She said: “Rumour has it that Chorley accident and emergency is about to close again as early as October. Why is it such a difficult task to recruit a full team at Chorley?”

Professor Mark Pugh, medical director of the Lancashire Teaching Hospitals Foundation Trust, revealed the service was having to rely heavily on locum staff and £1.8m had been spent on temporary and locum staff in 2016/17. With extra consultant costs this has risen to between £2.1 and £2.2m.

But he stressed: “That’s a rumour – we are actively staffing the department... We are in as good a position as we have been but no better than at the start of the process ... We do not anticipate we will get to that point.”

But he also acknowledged: “The current model of emergency care across Lancashire and South Cumbria is unsustainable in its current format.”

Reminding the meeting that Royal Preston Hospital’s accident and emergency unit also had to be staffed he stressed that Lancashire was seeing the local effects of what is a national concern over staffing and availability of doctors: “We don’t just recruit to Chorley - we recruit to Lancashire Teaching Hospitals Trust for department staff. We have two departments open and need to staff both safely.”

He stressed: “The decision to keep the department open is based on the safety of the service we can deliver...My remit is to provide safe services for our patients. If we have sufficient staff we will do that. If we haven’t then there’s no alternative to make these decisions to either temporarily close the service or move it elsewhere.”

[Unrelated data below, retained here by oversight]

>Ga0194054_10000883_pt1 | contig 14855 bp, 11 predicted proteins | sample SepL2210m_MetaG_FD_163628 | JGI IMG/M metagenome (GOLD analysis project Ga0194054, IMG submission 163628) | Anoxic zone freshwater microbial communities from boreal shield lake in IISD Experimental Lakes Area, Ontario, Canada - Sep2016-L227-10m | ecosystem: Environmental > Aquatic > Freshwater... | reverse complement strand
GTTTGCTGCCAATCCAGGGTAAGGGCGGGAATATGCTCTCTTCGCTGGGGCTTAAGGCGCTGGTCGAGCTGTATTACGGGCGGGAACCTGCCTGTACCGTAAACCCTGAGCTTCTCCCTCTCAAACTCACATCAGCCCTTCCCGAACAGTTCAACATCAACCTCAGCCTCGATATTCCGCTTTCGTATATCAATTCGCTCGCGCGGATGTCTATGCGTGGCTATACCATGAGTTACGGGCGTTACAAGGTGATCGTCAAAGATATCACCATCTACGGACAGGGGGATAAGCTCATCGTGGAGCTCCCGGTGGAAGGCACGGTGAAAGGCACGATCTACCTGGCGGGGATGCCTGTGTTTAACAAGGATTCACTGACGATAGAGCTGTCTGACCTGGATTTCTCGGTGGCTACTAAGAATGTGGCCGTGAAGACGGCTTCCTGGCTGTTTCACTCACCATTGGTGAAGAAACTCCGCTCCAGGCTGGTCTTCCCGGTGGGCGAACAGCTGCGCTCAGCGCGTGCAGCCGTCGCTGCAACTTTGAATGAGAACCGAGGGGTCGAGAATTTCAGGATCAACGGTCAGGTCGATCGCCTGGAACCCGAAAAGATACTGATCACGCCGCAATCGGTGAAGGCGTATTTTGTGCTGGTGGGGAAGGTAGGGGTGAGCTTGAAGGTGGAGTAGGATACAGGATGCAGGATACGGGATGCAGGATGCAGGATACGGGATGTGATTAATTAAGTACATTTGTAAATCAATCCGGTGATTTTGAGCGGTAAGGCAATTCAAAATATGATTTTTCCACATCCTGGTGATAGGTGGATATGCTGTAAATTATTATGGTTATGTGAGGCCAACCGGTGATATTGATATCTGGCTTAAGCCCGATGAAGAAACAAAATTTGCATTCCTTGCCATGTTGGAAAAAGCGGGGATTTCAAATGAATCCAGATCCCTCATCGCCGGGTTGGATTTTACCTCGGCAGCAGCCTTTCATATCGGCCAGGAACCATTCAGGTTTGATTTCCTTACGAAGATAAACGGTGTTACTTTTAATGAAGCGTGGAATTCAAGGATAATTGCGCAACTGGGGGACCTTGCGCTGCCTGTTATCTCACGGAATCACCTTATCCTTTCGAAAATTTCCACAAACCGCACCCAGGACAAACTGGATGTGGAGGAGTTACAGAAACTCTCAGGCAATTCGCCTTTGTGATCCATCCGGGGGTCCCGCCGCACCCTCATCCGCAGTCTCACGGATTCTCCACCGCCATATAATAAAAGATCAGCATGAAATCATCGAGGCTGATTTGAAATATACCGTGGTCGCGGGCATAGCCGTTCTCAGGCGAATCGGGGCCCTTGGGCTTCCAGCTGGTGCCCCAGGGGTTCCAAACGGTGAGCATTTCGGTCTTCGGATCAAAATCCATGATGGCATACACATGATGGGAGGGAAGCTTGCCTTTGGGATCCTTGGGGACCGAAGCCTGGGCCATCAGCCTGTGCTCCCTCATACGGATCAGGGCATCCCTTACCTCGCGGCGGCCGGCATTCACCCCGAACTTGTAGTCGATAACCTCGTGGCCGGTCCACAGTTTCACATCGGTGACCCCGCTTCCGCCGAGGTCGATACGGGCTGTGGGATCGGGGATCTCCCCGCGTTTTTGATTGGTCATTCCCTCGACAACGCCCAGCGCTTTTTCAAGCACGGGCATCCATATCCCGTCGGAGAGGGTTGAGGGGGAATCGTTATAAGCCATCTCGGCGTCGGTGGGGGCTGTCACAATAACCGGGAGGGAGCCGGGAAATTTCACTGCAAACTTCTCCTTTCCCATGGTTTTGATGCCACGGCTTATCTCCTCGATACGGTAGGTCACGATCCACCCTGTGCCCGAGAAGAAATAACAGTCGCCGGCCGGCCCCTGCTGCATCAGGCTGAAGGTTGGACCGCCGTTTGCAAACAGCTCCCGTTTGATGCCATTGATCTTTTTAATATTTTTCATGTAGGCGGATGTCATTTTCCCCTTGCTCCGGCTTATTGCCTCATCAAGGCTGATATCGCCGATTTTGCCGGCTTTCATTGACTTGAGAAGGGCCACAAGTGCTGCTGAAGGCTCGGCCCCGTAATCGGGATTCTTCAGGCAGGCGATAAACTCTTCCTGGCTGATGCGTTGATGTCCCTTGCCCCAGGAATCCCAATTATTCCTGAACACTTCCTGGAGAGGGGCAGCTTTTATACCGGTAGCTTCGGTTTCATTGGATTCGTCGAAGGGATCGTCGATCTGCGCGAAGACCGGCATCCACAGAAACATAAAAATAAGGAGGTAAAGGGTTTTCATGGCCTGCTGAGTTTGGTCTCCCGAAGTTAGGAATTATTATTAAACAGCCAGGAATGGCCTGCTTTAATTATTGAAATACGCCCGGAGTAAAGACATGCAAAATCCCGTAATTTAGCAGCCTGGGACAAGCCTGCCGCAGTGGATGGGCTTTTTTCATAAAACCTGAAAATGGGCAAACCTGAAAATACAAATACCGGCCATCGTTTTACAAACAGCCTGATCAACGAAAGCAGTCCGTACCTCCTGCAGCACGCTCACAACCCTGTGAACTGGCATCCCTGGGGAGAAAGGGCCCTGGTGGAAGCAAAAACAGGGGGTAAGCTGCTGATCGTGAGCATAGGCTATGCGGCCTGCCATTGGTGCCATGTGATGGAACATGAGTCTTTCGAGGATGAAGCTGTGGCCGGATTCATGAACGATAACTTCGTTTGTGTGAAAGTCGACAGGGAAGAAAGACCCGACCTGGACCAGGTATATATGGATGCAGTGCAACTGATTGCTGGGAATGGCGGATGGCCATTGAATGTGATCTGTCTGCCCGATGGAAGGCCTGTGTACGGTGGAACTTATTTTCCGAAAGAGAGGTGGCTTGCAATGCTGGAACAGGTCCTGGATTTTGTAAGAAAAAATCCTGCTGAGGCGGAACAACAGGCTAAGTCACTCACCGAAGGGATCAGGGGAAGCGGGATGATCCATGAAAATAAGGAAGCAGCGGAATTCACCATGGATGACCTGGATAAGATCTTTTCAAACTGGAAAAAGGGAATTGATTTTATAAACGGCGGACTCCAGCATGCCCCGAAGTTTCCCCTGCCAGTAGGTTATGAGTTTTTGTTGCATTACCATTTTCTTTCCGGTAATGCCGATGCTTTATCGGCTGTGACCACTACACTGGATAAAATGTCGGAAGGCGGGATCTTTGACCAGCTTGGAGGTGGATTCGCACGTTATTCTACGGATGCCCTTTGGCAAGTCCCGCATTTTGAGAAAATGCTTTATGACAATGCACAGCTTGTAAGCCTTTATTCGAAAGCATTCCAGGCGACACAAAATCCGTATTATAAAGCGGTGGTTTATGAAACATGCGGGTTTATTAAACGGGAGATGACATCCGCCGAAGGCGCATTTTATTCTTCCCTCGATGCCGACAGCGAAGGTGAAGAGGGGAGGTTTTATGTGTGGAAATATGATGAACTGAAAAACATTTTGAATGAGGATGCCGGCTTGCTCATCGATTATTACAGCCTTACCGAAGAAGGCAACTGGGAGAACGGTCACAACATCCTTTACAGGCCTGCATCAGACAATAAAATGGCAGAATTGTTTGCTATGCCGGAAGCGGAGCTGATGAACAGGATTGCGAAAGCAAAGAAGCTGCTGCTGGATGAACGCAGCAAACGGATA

He added:“We’re going actively out of this country now to try and recruit doctors.”.

Professor Pugh presented a detailed report on the staffing crisis and revealed that while there had been 43 job interviews, many on Skype with overseas candidates, to fill the accident and emergency vacancies, (currently six full time equivalent posts), 22 job offers had been made, but only three had been accepted so far.

He told the committee that 17 middle grade doctors are needed to staff a 24 hour services at Preston and Chorley and at present there are 11.8 doctors in post, but some were not available for certain duties such as night shifts. He said: “This is a fluctuant and fluid situation. We have five locums currently working in A&E.”

There are also three junior doctor locums. He acknowledged that locums could “pick and choose” when they worked and sometimes failed to turn up leaving just two to three doctors on a shift. One had just handed their notice in.

There were also problems recruiting junior doctors, with better pay offers and, for example, £20,000 welcome packages elsewhere.

He said: “Effectively we have a stretched workforce which is constantly being stretched thinner and thinner across two sites. “

He reminded the committee that the Chorley unit had to closed when there were just eight full time doctors. The Trust is also seeking to recruit nurses to train as emergency nurse practitioners. He added: “We have continued to work extremely hard on recruiting doctors - we need to make sure we have a sustainable and safe service for people in the future.”

Chorley MP Lindsay Hoyle has checked with Lancashire Care NHS Foundation Trust, Chorley and South Ribble Clinical Commissioning Group and the governers of Chorley and South Ribble Hospital all of whom assured him that the unit is not due to close.